"Has the number of childless women reached a peak in Europe?" Ined (National Institute for Demographic Studies) raised the question and has just published its study on changes in infertility over the past century.
Historically, there were more childless women in the early XXth century due to the Great War with almost one-quarter of European women being affected. This figure then hit its lowest level for women born in the 1940s: 10% of them did not have children. The figure subsequently increased once again "with considerable variations from one country to the next", averaging 15% in Northern Europe and 18% in Western Europe. Figures in Southern Europe have risen to 25% for women born in the 1970s, and could get worse.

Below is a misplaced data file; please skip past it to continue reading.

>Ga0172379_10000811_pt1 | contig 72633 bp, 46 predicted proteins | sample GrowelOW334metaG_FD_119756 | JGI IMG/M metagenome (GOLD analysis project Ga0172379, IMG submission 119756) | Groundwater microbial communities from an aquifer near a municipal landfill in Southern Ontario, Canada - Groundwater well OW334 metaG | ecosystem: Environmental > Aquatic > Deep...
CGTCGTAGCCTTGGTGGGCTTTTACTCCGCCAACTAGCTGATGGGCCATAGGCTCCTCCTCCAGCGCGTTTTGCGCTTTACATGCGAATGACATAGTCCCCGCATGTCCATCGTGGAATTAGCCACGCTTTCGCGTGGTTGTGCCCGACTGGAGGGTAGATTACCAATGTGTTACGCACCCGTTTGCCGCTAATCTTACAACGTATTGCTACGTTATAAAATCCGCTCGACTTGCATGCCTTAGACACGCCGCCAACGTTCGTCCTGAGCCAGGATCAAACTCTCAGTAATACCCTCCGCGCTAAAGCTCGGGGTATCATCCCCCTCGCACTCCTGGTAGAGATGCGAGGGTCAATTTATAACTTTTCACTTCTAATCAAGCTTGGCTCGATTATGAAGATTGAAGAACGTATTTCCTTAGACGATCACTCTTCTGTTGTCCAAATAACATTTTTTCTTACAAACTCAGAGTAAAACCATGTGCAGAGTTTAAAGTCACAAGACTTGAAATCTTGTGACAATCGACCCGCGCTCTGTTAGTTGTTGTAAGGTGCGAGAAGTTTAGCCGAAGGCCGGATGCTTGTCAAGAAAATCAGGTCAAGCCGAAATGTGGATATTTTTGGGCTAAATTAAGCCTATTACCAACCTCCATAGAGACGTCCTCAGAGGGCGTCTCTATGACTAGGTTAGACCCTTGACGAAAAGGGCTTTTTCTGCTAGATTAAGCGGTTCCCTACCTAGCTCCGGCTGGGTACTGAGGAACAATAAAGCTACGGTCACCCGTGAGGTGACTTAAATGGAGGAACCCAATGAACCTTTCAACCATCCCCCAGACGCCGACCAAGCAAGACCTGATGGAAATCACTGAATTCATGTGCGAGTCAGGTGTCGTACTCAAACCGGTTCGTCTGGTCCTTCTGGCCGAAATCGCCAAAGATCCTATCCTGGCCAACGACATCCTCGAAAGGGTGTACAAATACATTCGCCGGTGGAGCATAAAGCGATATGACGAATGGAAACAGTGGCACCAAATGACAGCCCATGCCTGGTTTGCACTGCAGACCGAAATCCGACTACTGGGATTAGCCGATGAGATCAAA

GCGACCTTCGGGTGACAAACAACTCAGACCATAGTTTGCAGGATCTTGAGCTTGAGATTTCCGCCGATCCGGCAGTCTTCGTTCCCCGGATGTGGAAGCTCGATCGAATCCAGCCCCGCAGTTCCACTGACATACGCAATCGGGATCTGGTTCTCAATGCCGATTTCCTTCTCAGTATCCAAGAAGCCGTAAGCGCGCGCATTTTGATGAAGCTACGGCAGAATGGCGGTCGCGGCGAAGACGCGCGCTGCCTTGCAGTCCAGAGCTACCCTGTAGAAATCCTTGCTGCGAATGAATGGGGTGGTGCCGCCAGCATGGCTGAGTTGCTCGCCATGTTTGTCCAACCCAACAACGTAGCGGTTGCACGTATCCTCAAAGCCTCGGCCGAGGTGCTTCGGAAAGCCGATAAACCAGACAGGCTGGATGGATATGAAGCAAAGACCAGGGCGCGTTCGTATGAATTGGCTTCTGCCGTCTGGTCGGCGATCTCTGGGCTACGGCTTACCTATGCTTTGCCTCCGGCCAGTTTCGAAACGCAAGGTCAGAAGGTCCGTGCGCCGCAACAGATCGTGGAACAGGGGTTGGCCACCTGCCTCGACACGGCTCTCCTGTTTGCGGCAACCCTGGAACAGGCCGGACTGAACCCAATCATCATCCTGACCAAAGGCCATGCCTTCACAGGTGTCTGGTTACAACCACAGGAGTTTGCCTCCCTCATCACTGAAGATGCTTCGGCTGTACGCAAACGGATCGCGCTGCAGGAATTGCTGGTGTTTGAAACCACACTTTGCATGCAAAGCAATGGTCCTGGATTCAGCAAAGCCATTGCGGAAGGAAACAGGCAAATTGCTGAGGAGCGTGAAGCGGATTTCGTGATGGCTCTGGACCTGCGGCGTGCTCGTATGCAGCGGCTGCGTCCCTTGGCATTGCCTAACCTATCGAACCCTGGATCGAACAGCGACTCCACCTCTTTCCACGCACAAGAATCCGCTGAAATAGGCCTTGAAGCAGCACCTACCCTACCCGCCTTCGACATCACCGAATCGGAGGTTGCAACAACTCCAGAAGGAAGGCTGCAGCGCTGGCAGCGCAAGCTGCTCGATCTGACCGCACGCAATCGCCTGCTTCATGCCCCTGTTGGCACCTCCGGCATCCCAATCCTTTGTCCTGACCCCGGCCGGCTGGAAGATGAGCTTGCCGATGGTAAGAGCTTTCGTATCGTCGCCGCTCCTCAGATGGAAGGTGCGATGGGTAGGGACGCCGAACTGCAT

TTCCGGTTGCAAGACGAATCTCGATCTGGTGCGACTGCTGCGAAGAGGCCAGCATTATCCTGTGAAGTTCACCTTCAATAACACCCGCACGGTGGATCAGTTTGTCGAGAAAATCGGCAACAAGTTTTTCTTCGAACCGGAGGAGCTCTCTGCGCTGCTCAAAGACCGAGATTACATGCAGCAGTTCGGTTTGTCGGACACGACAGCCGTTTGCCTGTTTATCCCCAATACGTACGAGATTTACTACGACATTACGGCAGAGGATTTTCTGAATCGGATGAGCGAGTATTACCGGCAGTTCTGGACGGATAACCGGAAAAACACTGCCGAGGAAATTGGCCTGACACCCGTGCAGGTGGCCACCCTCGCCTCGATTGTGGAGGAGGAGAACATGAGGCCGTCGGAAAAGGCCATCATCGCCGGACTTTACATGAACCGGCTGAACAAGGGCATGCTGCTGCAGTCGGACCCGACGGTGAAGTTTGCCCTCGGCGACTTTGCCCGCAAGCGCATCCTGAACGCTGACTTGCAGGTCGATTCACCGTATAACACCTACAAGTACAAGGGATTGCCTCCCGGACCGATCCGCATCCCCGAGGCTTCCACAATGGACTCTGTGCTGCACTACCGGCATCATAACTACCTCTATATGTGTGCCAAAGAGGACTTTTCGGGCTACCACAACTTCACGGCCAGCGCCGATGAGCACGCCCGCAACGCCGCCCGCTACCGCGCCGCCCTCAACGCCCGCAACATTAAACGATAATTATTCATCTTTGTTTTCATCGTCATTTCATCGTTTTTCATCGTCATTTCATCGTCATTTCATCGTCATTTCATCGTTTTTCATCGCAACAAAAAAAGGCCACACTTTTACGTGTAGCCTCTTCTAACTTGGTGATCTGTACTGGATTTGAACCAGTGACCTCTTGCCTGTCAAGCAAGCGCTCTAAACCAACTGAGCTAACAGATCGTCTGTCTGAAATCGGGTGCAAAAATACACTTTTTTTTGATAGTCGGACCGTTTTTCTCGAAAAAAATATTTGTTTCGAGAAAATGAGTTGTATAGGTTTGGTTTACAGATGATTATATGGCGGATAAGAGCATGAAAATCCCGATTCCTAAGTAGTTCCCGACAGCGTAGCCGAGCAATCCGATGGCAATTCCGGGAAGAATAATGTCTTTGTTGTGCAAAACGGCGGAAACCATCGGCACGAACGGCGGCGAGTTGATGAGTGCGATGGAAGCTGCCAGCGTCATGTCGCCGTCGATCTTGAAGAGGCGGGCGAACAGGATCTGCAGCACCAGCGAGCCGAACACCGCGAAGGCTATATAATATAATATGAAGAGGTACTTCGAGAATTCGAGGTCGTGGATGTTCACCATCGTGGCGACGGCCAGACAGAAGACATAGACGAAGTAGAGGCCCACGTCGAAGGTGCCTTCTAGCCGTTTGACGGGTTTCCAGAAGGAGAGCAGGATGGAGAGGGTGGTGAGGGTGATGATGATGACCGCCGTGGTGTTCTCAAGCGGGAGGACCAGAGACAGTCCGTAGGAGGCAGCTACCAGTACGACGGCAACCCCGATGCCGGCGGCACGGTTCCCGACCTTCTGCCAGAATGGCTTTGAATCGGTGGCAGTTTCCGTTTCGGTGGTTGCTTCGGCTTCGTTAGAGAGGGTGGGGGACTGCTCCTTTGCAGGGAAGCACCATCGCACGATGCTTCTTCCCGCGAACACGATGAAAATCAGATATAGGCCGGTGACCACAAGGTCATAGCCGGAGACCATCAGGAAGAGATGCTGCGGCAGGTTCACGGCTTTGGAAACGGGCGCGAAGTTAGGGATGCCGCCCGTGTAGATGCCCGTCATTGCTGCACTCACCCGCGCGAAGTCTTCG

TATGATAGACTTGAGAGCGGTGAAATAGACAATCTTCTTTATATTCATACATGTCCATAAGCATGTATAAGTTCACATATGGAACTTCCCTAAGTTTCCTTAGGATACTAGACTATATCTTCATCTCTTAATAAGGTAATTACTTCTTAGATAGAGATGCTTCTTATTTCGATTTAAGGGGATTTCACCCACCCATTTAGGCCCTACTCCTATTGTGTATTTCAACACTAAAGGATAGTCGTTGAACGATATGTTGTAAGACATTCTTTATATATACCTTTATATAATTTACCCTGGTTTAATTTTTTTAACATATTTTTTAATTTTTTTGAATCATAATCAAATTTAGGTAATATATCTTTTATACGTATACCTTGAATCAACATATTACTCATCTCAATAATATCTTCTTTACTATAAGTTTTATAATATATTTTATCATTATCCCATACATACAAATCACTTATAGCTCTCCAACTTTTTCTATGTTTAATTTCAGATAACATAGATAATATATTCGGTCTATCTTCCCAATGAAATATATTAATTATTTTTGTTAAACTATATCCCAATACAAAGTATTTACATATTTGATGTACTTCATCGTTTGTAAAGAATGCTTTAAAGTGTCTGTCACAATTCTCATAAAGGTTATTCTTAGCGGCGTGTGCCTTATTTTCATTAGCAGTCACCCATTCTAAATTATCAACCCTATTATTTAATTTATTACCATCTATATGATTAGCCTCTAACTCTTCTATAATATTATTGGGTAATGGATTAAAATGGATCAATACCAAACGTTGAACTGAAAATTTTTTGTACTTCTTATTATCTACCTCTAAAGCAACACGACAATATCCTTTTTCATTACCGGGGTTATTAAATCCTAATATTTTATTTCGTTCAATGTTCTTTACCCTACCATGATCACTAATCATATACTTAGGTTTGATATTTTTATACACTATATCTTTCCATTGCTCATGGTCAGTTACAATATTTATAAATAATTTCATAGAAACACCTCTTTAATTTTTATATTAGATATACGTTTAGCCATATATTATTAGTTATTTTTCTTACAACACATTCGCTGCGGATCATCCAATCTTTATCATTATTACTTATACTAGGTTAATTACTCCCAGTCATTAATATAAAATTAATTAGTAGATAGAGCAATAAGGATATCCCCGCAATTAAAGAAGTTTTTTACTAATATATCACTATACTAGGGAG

According to scientists, current levels can be attributed to the "weakness of family policies and gender inequality, which is still very pronounced", thereby making it difficult for women to reconcile work with family". In the countries affected, "the majority of women do not intend not to have children, but constraints cause them to delay motherhood and in the end it's too late," commented Tomas Sobotka, co-author of the study.
La Croix, Marie-Verdier (11/01/2017)